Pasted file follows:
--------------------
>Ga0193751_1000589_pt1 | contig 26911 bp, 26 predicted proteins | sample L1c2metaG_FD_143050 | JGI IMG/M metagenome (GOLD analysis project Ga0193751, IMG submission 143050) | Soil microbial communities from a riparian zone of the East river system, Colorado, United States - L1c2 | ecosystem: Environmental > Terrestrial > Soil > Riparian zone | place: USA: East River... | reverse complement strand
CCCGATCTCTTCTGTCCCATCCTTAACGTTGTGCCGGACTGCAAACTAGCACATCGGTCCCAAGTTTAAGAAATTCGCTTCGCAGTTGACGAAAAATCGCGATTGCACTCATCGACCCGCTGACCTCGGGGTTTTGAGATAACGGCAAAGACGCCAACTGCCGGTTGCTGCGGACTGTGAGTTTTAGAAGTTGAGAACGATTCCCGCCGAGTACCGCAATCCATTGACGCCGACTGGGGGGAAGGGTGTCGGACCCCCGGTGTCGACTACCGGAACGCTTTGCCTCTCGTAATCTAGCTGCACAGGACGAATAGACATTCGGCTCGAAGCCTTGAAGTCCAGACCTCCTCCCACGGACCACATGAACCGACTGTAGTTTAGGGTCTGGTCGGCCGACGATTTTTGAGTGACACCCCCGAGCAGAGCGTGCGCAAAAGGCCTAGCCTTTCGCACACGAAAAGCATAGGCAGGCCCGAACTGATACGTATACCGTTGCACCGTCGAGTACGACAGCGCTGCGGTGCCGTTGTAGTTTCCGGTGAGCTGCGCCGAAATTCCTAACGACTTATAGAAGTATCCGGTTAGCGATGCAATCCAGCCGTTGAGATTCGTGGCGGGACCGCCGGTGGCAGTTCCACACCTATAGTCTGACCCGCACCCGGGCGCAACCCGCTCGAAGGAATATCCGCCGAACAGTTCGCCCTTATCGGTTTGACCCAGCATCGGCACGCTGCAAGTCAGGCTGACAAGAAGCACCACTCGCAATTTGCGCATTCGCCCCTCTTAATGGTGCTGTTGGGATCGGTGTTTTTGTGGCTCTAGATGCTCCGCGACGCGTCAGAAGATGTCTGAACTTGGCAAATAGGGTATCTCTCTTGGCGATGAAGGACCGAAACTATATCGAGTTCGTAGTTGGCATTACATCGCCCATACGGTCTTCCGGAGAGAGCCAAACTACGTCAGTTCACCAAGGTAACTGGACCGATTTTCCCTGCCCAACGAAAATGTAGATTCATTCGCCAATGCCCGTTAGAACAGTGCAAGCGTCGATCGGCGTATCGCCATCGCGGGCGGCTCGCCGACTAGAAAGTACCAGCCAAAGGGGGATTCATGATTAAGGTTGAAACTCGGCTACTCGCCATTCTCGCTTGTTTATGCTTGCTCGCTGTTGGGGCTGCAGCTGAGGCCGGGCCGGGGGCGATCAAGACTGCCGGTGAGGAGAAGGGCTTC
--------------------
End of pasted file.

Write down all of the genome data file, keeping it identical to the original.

>Ga0193751_1000589_pt1 | contig 26911 bp, 26 predicted proteins | sample L1c2metaG_FD_143050 | JGI IMG/M metagenome (GOLD analysis project Ga0193751, IMG submission 143050) | Soil microbial communities from a riparian zone of the East river system, Colorado, United States - L1c2 | ecosystem: Environmental > Terrestrial > Soil > Riparian zone | place: USA: East River... | reverse complement strand
CCCGATCTCTTCTGTCCCATCCTTAACGTTGTGCCGGACTGCAAACTAGCACATCGGTCCCAAGTTTAAGAAATTCGCTTCGCAGTTGACGAAAAATCGCGATTGCACTCATCGACCCGCTGACCTCGGGGTTTTGAGATAACGGCAAAGACGCCAACTGCCGGTTGCTGCGGACTGTGAGTTTTAGAAGTTGAGAACGATTCCCGCCGAGTACCGCAATCCATTGACGCCGACTGGGGGGAAGGGTGTCGGACCCCCGGTGTCGACTACCGGAACGCTTTGCCTCTCGTAATCTAGCTGCACAGGACGAATAGACATTCGGCTCGAAGCCTTGAAGTCCAGACCTCCTCCCACGGACCACATGAACCGACTGTAGTTTAGGGTCTGGTCGGCCGACGATTTTTGAGTGACACCCCCGAGCAGAGCGTGCGCAAAAGGCCTAGCCTTTCGCACACGAAAAGCATAGGCAGGCCCGAACTGATACGTATACCGTTGCACCGTCGAGTACGACAGCGCTGCGGTGCCGTTGTAGTTTCCGGTGAGCTGCGCCGAAATTCCTAACGACTTATAGAAGTATCCGGTTAGCGATGCAATCCAGCCGTTGAGATTCGTGGCGGGACCGCCGGTGGCAGTTCCACACCTATAGTCTGACCCGCACCCGGGCGCAACCCGCTCGAAGGAATATCCGCCGAACAGTTCGCCCTTATCGGTTTGACCCAGCATCGGCACGCTGCAAGTCAGGCTGACAAGAAGCACCACTCGCAATTTGCGCATTCGCCCCTCTTAATGGTGCTGTTGGGATCGGTGTTTTTGTGGCTCTAGATGCTCCGCGACGCGTCAGAAGATGTCTGAACTTGGCAAATAGGGTATCTCTCTTGGCGATGAAGGACCGAAACTATATCGAGTTCGTAGTTGGCATTACATCGCCCATACGGTCTTCCGGAGAGAGCCAAACTACGTCAGTTCACCAAGGTAACTGGACCGATTTTCCCTGCCCAACGAAAATGTAGATTCATTCGCCAATGCCCGTTAGAACAGTGCAAGCGTCGATCGGCGTATCGCCATCGCGGGCGGCTCGCCGACTAGAAAGTACCAGCCAAAGGGGGATTCATGATTAAGGTTGAAACTCGGCTACTCGCCATTCTCGCTTGTTTATGCTTGCTCGCTGTTGGGGCTGCAGCTGAGGCCGGGCCGGGGGCGATCAAGACTGCCGGTGAGGAGAAGGGCTTC